Advantages of consolidating school districts within a state, together we won't
But studies show the anticipated savings usually don't materialize. And last June, when Governor Deval Patrick of Massachusetts announced his comprehensive education reform agenda, he made consolidation a top priority.
Today, more than a dozen states - including Maine and Vermont - have seriously considered or already implemented plans for fewer, larger districts. If states are truly serious about cost savings, they should be focusing on breaking up big districts rather than combining smaller ones, he says. Proponents insist that larger districts are cheaper. Governor Quinn has proposed lowering the transportation budget for the districts at the same time that students will have to travel longer distances to get to their classes. But if the four districts are unified, isostasy is an absolute dating technique then it can quickly become affordable to hire one itinerant music teacher.
Illinois Senate President John Cullerton is on record as favoring the addition of incentives to sweeten the deal for local districts that are merging. With budgets under fire, consolidation is again gaining traction as a way to save money.
The very process of consolidation is expensive, including new buildings and the often-substantial financial incentives states give to local communities to encourage mergers. The national studies on consolidation and research from other states are not particularly relevant, he argues, saying each state has a different educational structure. These findings challenged the entire consolidation movement, which was spearheaded with almost no critical inquiry by state officials and educational administrators, says Berry. The economic impact to local communities from this lost revenue is another blow to economies already hard hit.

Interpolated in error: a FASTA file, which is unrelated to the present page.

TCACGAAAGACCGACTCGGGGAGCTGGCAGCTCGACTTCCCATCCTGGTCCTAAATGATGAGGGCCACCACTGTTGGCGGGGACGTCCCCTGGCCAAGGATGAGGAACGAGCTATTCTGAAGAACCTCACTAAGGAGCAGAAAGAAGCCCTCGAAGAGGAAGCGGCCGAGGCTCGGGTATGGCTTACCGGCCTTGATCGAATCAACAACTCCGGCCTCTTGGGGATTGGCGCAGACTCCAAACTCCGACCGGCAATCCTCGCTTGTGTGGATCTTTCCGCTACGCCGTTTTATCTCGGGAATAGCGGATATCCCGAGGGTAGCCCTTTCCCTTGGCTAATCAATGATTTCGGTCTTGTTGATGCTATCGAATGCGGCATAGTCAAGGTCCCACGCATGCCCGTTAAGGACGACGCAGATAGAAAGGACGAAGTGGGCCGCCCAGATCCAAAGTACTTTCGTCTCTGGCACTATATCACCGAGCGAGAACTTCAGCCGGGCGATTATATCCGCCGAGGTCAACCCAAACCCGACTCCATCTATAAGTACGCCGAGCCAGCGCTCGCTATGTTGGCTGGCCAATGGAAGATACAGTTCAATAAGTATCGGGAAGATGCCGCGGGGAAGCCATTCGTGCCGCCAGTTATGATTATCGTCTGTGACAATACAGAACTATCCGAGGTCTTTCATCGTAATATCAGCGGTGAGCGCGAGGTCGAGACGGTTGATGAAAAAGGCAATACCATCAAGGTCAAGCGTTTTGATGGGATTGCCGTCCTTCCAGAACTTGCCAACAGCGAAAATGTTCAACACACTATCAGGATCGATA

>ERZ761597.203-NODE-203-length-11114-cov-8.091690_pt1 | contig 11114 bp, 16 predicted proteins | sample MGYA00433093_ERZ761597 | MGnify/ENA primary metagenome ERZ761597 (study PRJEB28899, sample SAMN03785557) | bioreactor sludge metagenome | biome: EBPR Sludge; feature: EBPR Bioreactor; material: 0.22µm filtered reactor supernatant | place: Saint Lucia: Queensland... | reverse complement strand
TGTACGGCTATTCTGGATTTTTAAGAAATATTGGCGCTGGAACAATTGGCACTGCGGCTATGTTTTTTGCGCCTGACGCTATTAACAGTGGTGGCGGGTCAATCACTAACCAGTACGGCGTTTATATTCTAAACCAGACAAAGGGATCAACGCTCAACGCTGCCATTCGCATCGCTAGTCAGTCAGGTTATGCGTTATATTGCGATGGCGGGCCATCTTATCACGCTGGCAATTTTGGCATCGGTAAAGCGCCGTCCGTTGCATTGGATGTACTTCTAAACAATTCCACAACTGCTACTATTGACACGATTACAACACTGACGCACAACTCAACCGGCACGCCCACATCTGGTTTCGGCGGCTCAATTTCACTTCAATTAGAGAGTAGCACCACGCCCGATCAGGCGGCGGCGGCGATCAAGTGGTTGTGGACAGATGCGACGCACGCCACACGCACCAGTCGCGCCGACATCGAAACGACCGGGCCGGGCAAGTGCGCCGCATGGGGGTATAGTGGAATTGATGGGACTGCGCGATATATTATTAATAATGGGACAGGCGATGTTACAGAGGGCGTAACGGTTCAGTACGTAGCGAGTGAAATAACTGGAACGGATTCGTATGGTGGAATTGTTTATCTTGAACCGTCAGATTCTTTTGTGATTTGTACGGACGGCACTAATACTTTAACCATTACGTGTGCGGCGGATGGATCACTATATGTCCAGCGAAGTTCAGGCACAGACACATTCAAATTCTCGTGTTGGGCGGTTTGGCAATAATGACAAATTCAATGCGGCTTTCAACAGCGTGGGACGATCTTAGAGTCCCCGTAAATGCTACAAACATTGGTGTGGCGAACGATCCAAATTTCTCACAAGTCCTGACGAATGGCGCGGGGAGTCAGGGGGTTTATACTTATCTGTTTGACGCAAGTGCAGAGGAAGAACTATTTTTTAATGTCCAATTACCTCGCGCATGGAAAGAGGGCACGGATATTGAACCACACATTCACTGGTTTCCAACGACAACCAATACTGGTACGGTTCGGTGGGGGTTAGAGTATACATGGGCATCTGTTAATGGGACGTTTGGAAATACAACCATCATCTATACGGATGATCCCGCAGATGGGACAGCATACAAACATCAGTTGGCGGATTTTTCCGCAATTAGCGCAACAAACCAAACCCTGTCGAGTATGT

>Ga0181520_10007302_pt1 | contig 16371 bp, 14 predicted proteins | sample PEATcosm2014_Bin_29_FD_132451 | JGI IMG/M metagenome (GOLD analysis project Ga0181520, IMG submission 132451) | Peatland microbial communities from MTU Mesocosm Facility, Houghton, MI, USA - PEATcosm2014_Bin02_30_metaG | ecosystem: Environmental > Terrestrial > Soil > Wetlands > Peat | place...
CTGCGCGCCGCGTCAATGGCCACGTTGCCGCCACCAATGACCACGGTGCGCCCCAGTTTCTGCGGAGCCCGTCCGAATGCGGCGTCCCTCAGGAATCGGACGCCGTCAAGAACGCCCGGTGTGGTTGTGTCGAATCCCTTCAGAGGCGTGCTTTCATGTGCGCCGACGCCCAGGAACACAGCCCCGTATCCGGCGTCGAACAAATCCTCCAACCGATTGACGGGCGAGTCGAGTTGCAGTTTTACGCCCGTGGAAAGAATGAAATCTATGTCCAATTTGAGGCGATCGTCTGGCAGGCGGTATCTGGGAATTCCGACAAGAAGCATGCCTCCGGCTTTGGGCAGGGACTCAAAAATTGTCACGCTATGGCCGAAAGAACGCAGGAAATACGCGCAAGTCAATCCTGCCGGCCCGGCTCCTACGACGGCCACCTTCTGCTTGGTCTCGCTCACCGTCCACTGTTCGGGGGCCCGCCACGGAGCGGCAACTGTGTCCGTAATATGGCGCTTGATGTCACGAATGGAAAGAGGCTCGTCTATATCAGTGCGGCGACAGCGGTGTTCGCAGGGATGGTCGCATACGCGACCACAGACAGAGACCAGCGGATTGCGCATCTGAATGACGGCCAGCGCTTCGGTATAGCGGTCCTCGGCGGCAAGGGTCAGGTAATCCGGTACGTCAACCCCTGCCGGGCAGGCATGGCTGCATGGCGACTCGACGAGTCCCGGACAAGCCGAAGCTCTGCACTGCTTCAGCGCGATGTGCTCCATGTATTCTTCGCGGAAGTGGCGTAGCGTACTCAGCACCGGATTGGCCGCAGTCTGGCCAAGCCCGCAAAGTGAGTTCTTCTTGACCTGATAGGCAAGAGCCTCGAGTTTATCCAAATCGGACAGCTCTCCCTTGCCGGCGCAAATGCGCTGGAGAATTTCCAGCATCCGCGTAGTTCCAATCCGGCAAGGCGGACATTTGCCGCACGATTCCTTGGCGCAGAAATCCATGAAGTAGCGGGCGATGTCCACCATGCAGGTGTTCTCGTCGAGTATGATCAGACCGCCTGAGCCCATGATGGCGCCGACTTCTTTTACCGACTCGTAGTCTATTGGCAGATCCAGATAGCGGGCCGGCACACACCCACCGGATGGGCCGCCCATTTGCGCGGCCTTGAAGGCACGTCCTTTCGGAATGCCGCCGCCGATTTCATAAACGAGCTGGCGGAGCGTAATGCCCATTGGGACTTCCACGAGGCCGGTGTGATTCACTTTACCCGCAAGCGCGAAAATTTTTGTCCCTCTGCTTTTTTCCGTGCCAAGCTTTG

Governor Patrick is on an ambitious schedule. Elaine McArdle is a writer in Cambridge. There is also the issue of autonomy, which is seen as a potent pull toward maintaining the status quo. But a competing report in Massachusetts has found that small districts achieve better academic results. West and published in in the Journal of Law, Economics, and Organization, also concluded that spending on education did not decrease following consolidation.
Together we won't
Moreover, efforts to ease the path toward regionalization included creating new jobs for occupants of duplicated positions. Proponents of consolidation always mention the savings, but it should be noted that some costs will go up, not down. There are educational improvements. In Maine, consolidation opponents are pushing this option.
Merging them into larger units, advocates said, would lead to a more efficient system, reducing costs while offering students more opportunities and producing better academic results. Virtually every district in the state is a candidate for consolidation if it's determined that merging with another district would benefit its academic performance, according to J. Yet there's rarely any discussion of this option, in Massachusetts or elsewhere.
Quinn is planning to place Lt. Even if there are many administrators who make more than the Governor, they will not be the only layoffs to occur as a result of consolidation.
These costs will continue to rise as the cost of gasoline rises, which seems likely to continue over the long term. Many studies have attested to the negative impact of poverty on educational prospects of students. Languages are another good example. Meanwhile, Coulson has data that should give consolidation proponents real pause.
There was no standardized testing of student performance at the time. In December, the governor's office released a study that found that larger districts in Massachusetts were academically outpacing smaller ones. How legislatures craft bills about consolidation can play a huge role in the success of the effort. Maine may have made some mistakes in basing compliance on the potential for punitive measures, rather than convincing people of the benefits. Several years ago, when Michigan began promoting consolidation, the Cato Institute's Coulson undertook a study there and in three other states and reached the same conclusion as Berry.
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